Theorem

*Given that* *X and Y have a bivariate normal distribution. X and Y*
*are independent if and only if*

Cov(X, Y) = 0.

Proof: we only need to show the “if” part. Clearly, when Cov(X, Y) = 0, which implies ρ = 0, it can be shown that

f_{XY}(x, y) = f_{X}(x) f_{Y}(y)

Symmetry vs. Asymmetry

Normal distribution is a symmetricdistribution.

In some instances, we require a skewed distribution to characterize the data.

For example,

the size of insurance claims time-until-default (survival time)

We thus introduce a random variable called Chi-square random variable to capture the asymmetrical characteristics.

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### Section 3

### Chi-square Distribution

Chi-square Distribution

Definition (Chi-square Random Variables)

A random variable X has the Chi-square distribution if the pdf is
f (x) = x^{k}^{2}^{−1}

2^{k}^{2}Γ(^{k}_{2})

e^{−}^{2}^{1}^{x}, supp(X) = {x∣0 < x < ∞}

where k is a positive integer called the degree of freedom.

Γ(⋅) is called a Gamma function:

Γ(α) =∫

∞

0 x^{α−1}e^{−x}dx

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Chi-square distributions (k = 3)

0 5 10 15 20

0.000.050.100.150.200.25

dchisq(x, df = 3)

Chi-square Distribution

Theorem

*The MGF of a Chi-square random variable is*
M_{X}(t) = ( 1

1 − 2t)

k 2

Proof: by the definition of MGF, and let y = (1 − 2t)x.

Hence,

E(X) = k, Var(X) = 2k

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Chi-square Distribution

Theorem

*If* Xi ∼χ^{2}(ki) *for* *i = 1, 2, . . . n, and they are independent, then*

n

∑

i=1

Xi ∼χ^{2}(

n

∑

i=1

ki)

That is, the sum X^{1}+X^{2}+ ⋯ +Xn has the χ^{2} distribution with
k^{1}+k^{2}+ ⋯ +kn degrees of freedom.

Proof: by MGF.

Chi-square Distribution

The following theorem links the normal distribution and Chi-square distribution.

Theorem

*Let* *Z ∼ N(0, 1). Then the random variable*
Y = Z^{2}∼ χ^{2}(1)
Proof:

M_{Z}^{2}(t) = E(e^{tZ}^{2}) = ∫

∞

−∞

e^{tz}^{2} 1

√2πe^{−}^{2}^{1}^{z}^{2}dz

= ∫

∞

−∞

1

√2πe^{−}^{1}^{2}^{(1−2t)z}^{2}dz = ( 1
1 − 2t)

1 2

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Chi-square Distributions

Corollary

*Suppose {Z*^{1},Z^{2}. . . ,Zk} ∼^{i.i.d.} *N(0, 1). Let X = ∑*^{k}_{i=1}Z^{2}_{i}*. Then*
X ∼ χ^{2}(k)

Proof: by the above two theorems.

Degree of freedom: The number of values in the final calculation of a statistic that are free to vary

### Section 4

### Student’s t Distribution

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Student’s t Distributions

Recall that the Kurtosis for Normal random variables is 3 Monthly S&P 500 Stock Returns (1957:1–2013:9):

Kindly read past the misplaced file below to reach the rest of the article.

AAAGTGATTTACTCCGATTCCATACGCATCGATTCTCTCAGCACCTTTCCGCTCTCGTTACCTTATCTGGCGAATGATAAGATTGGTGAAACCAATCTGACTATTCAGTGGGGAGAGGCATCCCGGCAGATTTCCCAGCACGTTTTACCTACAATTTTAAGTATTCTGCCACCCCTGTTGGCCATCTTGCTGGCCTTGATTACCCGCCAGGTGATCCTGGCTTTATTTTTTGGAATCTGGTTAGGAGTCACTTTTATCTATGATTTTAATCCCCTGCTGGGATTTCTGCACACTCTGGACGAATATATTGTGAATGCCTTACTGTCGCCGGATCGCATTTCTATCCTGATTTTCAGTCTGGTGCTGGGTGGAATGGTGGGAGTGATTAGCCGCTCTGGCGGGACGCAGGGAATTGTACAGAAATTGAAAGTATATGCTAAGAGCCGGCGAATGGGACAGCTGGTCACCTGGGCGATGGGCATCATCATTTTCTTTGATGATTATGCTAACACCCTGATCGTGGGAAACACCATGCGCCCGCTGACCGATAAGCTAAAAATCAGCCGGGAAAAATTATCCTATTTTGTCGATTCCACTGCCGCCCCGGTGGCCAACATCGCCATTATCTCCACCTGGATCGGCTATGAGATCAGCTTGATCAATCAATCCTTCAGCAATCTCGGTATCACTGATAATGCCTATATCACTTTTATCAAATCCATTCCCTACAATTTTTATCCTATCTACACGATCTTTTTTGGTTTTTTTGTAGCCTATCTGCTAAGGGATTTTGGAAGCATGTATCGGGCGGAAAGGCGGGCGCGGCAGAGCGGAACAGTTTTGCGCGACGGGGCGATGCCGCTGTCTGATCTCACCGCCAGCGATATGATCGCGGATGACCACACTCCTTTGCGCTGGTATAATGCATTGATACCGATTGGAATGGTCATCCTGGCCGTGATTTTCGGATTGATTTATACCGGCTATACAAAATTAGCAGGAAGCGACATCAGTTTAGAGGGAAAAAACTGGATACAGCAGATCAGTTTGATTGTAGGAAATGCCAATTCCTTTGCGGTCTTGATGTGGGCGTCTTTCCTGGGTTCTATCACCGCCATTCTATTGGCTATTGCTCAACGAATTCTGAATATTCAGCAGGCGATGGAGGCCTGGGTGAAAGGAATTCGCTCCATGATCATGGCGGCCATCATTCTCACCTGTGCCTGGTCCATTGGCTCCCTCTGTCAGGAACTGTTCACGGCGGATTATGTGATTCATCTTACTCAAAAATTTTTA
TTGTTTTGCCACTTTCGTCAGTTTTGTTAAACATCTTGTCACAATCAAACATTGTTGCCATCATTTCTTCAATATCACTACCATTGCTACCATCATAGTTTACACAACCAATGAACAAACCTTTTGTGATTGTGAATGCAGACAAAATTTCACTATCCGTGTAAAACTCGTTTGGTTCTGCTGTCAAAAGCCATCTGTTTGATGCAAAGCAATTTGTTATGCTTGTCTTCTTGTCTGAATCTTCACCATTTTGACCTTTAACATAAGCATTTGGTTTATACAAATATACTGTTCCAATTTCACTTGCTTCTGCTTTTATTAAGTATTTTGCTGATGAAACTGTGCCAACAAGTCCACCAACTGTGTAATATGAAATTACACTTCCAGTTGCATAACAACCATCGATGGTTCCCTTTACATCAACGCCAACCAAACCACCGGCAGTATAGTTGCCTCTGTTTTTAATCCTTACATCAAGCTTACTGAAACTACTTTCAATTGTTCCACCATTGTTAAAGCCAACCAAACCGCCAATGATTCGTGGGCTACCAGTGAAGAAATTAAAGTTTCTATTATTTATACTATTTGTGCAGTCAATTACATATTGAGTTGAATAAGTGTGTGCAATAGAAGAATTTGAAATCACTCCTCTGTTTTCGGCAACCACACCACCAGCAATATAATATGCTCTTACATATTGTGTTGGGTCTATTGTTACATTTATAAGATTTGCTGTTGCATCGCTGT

Kurtosis =5.51

Daily S&P 500 Stock Returns (1957/1/2–2013/9/30):

Kurtosis =30.75

Fat-tailed/Heavy-tailed

Student’s t distributions

The Student’s t distribution was actually published in 1908 by a British statistician, William Sealy Gosset (1876–1937).

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William Sealy Gosset

Gosset, was employed at the Guinness Brewing Co., which forbade its staffs publishing scientific papers due to an earlier paper containing trade secrets.

To circumvent this restriction, Gosset used the name “Student”, and consequently the distribution was named Student’s t

distribution.

Guinness and the 1908 Biometrika Paper

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Student’s t distributions

Definition (Student’s t distribution)

If a random variable X has the following pdf
Γ(^{k+1}_{2} )

Γ(^{k}_{2})
1

√kπ(1 + x^{2}
k )

−^{k+1}_{2}

with support supp(X) = {x∣ − ∞ < x < ∞} and a parameter k, then it is called a Student’s t distribution, and denoted by

X ∼ t(k)

Student’s t distributions

Theorem

*Given two independent random variables:* *Z ∼ N(0, 1) and*
W ∼ χ^{2}(*k). Then*

U = Z

√

W k

∼t(k)

Proof: beyond the scope of this course.

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Student’s t distribution

Given U ∼ t(k) Moments

E(U) = 0 when k > 1,
Var(U) = E(U^{2}) = k

k − 2 when k > 2.

Note that given W ∼ χ^{2}(k),

E ( 1 W) =

1 k − 2

Student’s t distributions

t distribution is a symmetric distribution.

Limiting distribution

t(k) Ð→ N(0, 1) as k Ð→ ∞.

Special case: k = 1, E[t(1)] = ∞ − ∞ (undefined) t(1) is called astandard Cauchy distribution.

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Comparison: t(2) vs. N(0,1)

Clearly, the Student’s t distribution has a fat tail.

0.00.10.20.30.4

dnorm(x)

N(0,1)

t(2)

### Section 5 F Distributions

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F Distribution

Definition (F Distribution)

Random X has the F distribution with n^{1} and n^{2} degrees of freedom
if the probability density function is

Γ(^{n}^{1}^{+}_{2}^{n}^{2})
Γ(^{n}_{2}^{1})Γ(^{n}_{2}^{2})

(n^{1}
n^{2})

n1 2

x^{n1}^{2}^{−1}(1 + n^{1}
n^{2}x)

−^{n1+n2}_{2}

with supp(X) = {x∣0 ≤ x < ∞}. It is denoted by
X ∼ F(n^{1},n^{2})

R.A. Fisher and G. W. Snedecor

Sir Ronald A. Fisher (1890–1962), British statistician, evolutionary biologist, eugenicist, and geneticist

George W. Snedecor (1881–1974), American mathematician and statistician

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F Distribution (n^{1}= 10, n^{2} = 10)

0.00.20.40.6

df(x, df1 = 10, df2 = 10)

F Distribution

Theorem

*Let* W^{1} *and* W^{2} *be independent Chi-square random variables:*

W^{1}∼ χ^{2}(n^{1}), *and* W^{2}∼ χ^{2}(n^{2}),
*then*

X = W^{1}/n^{1}

W^{2}/n^{2} ∼F(n1,n2)
Proof: beyond the scope of this course.

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F Distribution

Theorem
*If* *t ∼ t(k), then*

t^{2} ∼F(1, k)